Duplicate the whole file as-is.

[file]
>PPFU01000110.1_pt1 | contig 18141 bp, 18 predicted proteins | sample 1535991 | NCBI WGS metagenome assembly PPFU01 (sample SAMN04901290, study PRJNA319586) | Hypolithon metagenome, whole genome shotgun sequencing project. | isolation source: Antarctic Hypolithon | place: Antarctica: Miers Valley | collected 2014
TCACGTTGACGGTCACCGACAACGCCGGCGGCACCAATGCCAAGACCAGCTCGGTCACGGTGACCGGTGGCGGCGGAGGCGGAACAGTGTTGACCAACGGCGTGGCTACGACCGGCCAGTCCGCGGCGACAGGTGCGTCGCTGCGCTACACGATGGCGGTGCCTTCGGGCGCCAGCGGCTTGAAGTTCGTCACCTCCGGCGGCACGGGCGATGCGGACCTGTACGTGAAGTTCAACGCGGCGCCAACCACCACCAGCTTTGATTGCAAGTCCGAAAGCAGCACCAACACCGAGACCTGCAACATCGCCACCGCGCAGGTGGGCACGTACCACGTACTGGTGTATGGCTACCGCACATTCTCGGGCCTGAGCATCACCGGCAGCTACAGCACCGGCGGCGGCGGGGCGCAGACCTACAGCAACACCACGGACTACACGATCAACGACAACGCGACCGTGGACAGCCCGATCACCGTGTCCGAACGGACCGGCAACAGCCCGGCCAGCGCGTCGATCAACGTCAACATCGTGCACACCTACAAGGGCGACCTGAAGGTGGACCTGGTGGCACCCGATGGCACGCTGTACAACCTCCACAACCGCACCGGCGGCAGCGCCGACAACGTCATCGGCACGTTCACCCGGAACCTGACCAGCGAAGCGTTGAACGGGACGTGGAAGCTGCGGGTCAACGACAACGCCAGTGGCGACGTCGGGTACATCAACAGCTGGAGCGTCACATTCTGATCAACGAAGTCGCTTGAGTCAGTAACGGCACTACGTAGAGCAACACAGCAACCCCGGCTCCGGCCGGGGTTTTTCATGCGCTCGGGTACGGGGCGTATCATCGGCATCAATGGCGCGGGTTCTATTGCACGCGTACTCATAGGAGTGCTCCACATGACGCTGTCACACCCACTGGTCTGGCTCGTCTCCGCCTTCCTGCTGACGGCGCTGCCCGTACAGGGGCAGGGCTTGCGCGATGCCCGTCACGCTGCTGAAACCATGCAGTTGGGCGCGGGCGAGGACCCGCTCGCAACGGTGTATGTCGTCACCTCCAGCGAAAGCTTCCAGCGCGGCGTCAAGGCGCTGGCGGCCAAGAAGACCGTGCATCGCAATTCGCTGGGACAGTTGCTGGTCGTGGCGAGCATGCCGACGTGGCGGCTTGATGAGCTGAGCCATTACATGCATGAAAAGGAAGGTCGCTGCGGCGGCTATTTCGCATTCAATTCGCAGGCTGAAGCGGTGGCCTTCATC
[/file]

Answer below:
>PPFU01000110.1_pt1 | contig 18141 bp, 18 predicted proteins | sample 1535991 | NCBI WGS metagenome assembly PPFU01 (sample SAMN04901290, study PRJNA319586) | Hypolithon metagenome, whole genome shotgun sequencing project. | isolation source: Antarctic Hypolithon | place: Antarctica: Miers Valley | collected 2014
TCACGTTGACGGTCACCGACAACGCCGGCGGCACCAATGCCAAGACCAGCTCGGTCACGGTGACCGGTGGCGGCGGAGGCGGAACAGTGTTGACCAACGGCGTGGCTACGACCGGCCAGTCCGCGGCGACAGGTGCGTCGCTGCGCTACACGATGGCGGTGCCTTCGGGCGCCAGCGGCTTGAAGTTCGTCACCTCCGGCGGCACGGGCGATGCGGACCTGTACGTGAAGTTCAACGCGGCGCCAACCACCACCAGCTTTGATTGCAAGTCCGAAAGCAGCACCAACACCGAGACCTGCAACATCGCCACCGCGCAGGTGGGCACGTACCACGTACTGGTGTATGGCTACCGCACATTCTCGGGCCTGAGCATCACCGGCAGCTACAGCACCGGCGGCGGCGGGGCGCAGACCTACAGCAACACCACGGACTACACGATCAACGACAACGCGACCGTGGACAGCCCGATCACCGTGTCCGAACGGACCGGCAACAGCCCGGCCAGCGCGTCGATCAACGTCAACATCGTGCACACCTACAAGGGCGACCTGAAGGTGGACCTGGTGGCACCCGATGGCACGCTGTACAACCTCCACAACCGCACCGGCGGCAGCGCCGACAACGTCATCGGCACGTTCACCCGGAACCTGACCAGCGAAGCGTTGAACGGGACGTGGAAGCTGCGGGTCAACGACAACGCCAGTGGCGACGTCGGGTACATCAACAGCTGGAGCGTCACATTCTGATCAACGAAGTCGCTTGAGTCAGTAACGGCACTACGTAGAGCAACACAGCAACCCCGGCTCCGGCCGGGGTTTTTCATGCGCTCGGGTACGGGGCGTATCATCGGCATCAATGGCGCGGGTTCTATTGCACGCGTACTCATAGGAGTGCTCCACATGACGCTGTCACACCCACTGGTCTGGCTCGTCTCCGCCTTCCTGCTGACGGCGCTGCCCGTACAGGGGCAGGGCTTGCGCGATGCCCGTCACGCTGCTGAAACCATGCAGTTGGGCGCGGGCGAGGACCCGCTCGCAACGGTGTATGTCGTCACCTCCAGCGAAAGCTTCCAGCGCGGCGTCAAGGCGCTGGCGGCCAAGAAGACCGTGCATCGCAATTCGCTGGGACAGTTGCTGGTCGTGGCGAGCATGCCGACGTGGCGGCTTGATGAGCTGAGCCATTACATGCATGAAAAGGAAGGTCGCTGCGGCGGCTATTTCGCATTCAATTCGCAGGCTGAAGCGGTGGCCTTCATC